US Army saying goodbye to “Death By Powerpoint,” giving leaders more freedom

Lt. Gen. Thomas Burnette, retired, talks to the leadership of the 1st Stryker Brigade Combat Team, 25th Infantry Division, about counterinsurgency operations during a three-day seminar at Fort Wainwright, Alaska in 2013. (U.S. Army photo by Sgt. Michael Blalack,1-25th SBCT Public Affairs)

The US Army is seeking to build upon the recent trend of making smarter warfighters by discontinuing Powerpoint Presentations in favor of thoughtful discussions with troops.

According to the Army Times, the Asymmetric Warfare Group has played a large role in the new plan, which has been named the Adaptive Soldier Leader Training and Education program, or ASLTE.

Under ASLTE principles, leaders will forego rigid and unimaginative instruction blocks, replacing them with a student-centric training plan that is capable of evolving and improving upon itself through lessons learned from customized instruction.

“How we’ve done it for years- you’ve had a set (program of instruction), you go one through ten, and that’s how it’s covered, and that’s how you evaluate it. We put a matrix on it,” said CSM David Turnbull, enlisted leader of the Combined Arms Center at Fort A.P. Hill, VA.

The new instruction method would have no set way of teaching material and would not follow a set process- as long as all mission objectives are met.

The strategy is simple, dating back thousands of years. In an effort to get “back to basics”, the ASLTE program, using individual feedback from engaged soldiers to determine what is and isn’t sticking when instructed.

“This is not new. This is the under-the-oak-tree training. This is Socrates,” said AWG commander Col. Micheal Loos. “What we’re trying to do, what we have done, is create an exportable package. Because at the end of the day, it has to be scalable and usable by large formations.”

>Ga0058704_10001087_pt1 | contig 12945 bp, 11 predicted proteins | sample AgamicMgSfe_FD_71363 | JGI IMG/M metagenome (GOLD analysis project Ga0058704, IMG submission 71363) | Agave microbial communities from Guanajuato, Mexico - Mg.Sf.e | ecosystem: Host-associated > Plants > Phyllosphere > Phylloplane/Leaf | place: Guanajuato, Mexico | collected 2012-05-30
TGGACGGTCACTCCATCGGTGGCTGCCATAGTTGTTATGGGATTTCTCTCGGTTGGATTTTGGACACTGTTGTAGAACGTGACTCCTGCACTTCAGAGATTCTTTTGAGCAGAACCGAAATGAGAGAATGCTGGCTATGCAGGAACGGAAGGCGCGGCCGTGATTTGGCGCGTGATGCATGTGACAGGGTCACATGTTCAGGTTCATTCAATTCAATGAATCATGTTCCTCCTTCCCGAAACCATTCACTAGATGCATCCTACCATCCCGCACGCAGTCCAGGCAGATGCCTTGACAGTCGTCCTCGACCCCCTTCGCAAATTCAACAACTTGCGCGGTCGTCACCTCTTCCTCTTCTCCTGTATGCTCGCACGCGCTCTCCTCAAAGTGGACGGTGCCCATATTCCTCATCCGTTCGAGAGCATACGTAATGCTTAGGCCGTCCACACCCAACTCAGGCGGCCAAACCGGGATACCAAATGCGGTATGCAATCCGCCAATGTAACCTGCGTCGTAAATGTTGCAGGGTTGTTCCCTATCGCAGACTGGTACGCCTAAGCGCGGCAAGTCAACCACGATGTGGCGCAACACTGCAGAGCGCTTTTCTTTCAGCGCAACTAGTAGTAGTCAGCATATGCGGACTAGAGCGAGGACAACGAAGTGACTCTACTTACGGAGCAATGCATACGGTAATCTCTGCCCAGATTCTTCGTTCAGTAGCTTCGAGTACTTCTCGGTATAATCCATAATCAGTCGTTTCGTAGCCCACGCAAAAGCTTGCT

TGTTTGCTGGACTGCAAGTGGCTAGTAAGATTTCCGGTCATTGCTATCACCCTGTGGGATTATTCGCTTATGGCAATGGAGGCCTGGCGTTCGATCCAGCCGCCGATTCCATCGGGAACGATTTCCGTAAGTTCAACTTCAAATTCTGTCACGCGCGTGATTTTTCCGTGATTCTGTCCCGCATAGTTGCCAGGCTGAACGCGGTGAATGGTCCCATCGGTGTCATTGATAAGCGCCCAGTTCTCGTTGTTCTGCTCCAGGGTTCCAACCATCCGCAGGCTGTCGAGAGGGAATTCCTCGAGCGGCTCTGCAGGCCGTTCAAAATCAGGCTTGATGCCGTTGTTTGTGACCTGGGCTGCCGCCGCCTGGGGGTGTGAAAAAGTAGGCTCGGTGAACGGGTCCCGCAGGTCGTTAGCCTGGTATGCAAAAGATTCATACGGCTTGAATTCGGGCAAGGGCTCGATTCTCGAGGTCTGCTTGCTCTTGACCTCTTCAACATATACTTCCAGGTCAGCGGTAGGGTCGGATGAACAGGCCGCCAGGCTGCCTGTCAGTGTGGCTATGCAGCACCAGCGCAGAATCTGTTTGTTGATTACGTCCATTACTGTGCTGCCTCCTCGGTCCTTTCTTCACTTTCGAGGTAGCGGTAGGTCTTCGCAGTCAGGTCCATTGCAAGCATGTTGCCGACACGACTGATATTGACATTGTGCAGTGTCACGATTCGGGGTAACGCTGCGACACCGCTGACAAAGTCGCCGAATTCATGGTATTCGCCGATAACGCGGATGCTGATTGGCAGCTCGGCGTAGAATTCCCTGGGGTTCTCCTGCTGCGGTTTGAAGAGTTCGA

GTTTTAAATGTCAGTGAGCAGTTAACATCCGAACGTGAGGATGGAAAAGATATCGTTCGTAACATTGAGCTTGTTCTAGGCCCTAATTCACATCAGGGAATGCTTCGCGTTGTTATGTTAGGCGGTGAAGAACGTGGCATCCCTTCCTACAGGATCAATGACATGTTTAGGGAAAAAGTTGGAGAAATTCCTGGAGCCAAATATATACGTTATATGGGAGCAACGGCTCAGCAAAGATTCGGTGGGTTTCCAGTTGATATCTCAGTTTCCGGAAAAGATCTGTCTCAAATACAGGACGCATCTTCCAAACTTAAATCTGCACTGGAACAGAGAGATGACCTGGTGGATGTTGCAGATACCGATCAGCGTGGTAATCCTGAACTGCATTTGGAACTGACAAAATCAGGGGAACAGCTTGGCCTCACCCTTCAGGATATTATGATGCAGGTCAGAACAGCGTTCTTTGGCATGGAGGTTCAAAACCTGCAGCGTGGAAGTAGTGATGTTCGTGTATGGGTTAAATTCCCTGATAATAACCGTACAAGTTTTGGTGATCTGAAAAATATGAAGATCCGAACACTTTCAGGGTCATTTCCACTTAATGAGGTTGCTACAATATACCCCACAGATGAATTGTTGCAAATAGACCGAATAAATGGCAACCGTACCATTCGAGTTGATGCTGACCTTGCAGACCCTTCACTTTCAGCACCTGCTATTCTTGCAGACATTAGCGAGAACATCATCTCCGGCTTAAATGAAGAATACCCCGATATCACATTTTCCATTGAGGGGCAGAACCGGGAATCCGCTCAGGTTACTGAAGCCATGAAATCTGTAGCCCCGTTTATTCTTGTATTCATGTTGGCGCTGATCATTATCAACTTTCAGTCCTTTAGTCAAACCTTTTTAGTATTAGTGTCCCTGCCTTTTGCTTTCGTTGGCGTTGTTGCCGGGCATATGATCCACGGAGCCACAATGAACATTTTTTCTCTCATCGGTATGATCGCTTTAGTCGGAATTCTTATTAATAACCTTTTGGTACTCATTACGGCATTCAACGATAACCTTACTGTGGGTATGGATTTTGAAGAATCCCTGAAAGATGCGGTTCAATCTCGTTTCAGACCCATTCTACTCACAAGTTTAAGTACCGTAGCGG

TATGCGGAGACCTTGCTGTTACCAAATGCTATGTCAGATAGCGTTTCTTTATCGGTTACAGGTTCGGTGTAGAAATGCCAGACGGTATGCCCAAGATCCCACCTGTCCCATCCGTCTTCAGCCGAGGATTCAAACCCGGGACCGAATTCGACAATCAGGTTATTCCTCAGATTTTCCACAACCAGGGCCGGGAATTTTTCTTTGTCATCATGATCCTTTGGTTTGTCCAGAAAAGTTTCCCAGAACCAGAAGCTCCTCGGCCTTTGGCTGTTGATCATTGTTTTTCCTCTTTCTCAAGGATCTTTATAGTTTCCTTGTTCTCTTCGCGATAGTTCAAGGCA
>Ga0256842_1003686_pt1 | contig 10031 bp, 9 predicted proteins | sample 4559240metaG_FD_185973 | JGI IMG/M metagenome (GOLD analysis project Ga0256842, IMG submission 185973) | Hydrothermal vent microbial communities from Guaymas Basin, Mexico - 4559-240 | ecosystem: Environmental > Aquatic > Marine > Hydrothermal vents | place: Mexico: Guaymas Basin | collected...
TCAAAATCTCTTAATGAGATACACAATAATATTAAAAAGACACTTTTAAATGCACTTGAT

While the principles of ASLTE are geared toward mid-level NCOs, the method is applicable across all ranks.

“I’ve been a soldier who’s been doing this since I was a young sergeant back in 1995. It just wasn’t labeled or named this way,” said Command Sgt. Maj. Michael Henry of Cadet Command, who oversees one of eight ROTC regions.

One of the most frequently used examples of training was that of marksmanship- and essential combat skill. “If you’re only shooting to qualify, to satisfy a rubric, then we aren’t teaching what marksmanship should be, which is to get better at shooting to ultimately win.”

The AWG was borne out of the need to provide more flexible training and thinking skills that allow soldiers to keep up with the ever-changing environment, particularly with insurgencies such as those found in Iraq and Afghanistan. With enemy behavior being fluid, the need to make “on-the-fly” adjustments- “building an airplane in flight” if you will- became a prevalent task to protect American lives on asymmetric battlefields.

With a large portion of AWG members being from Special Operations background, many of the new schools of thought sought for the ASLTE program reflect the fluid, “gentleman’s course” method of teaching frequently seen in Special Operations units, With a better understanding of the “squishier human traits”, AWG members felt the need for adaptability, leadership, initiative and problem-solving would benefit conventional army troops.

“If you ask leaders anywhere, describe your best soldiers, it’s never the soldier who can put the M240B together the fastest. It’s the ones that have initiative, the ones that practice good teamwork, the ones that are engaged and make good decisions,” said Col. Blaise Cornell-d’Echert, an Army Training Integration manager at Fort Leavenworth, Kansas. “That is the fundamental power…And now that’s been embraced in the Army Learning Model.”


  • Andy Wolf

    Andy Wolf is an Appalachian native who spent much of his youth and young adulthood overseas in search of combat, riches, and adventure- accruing decades of experience in military, corporate, first responder, journalistic and advisory roles. He resides in North Carolina's Blue Ridge Mountains with his K9 companion, Kiki.

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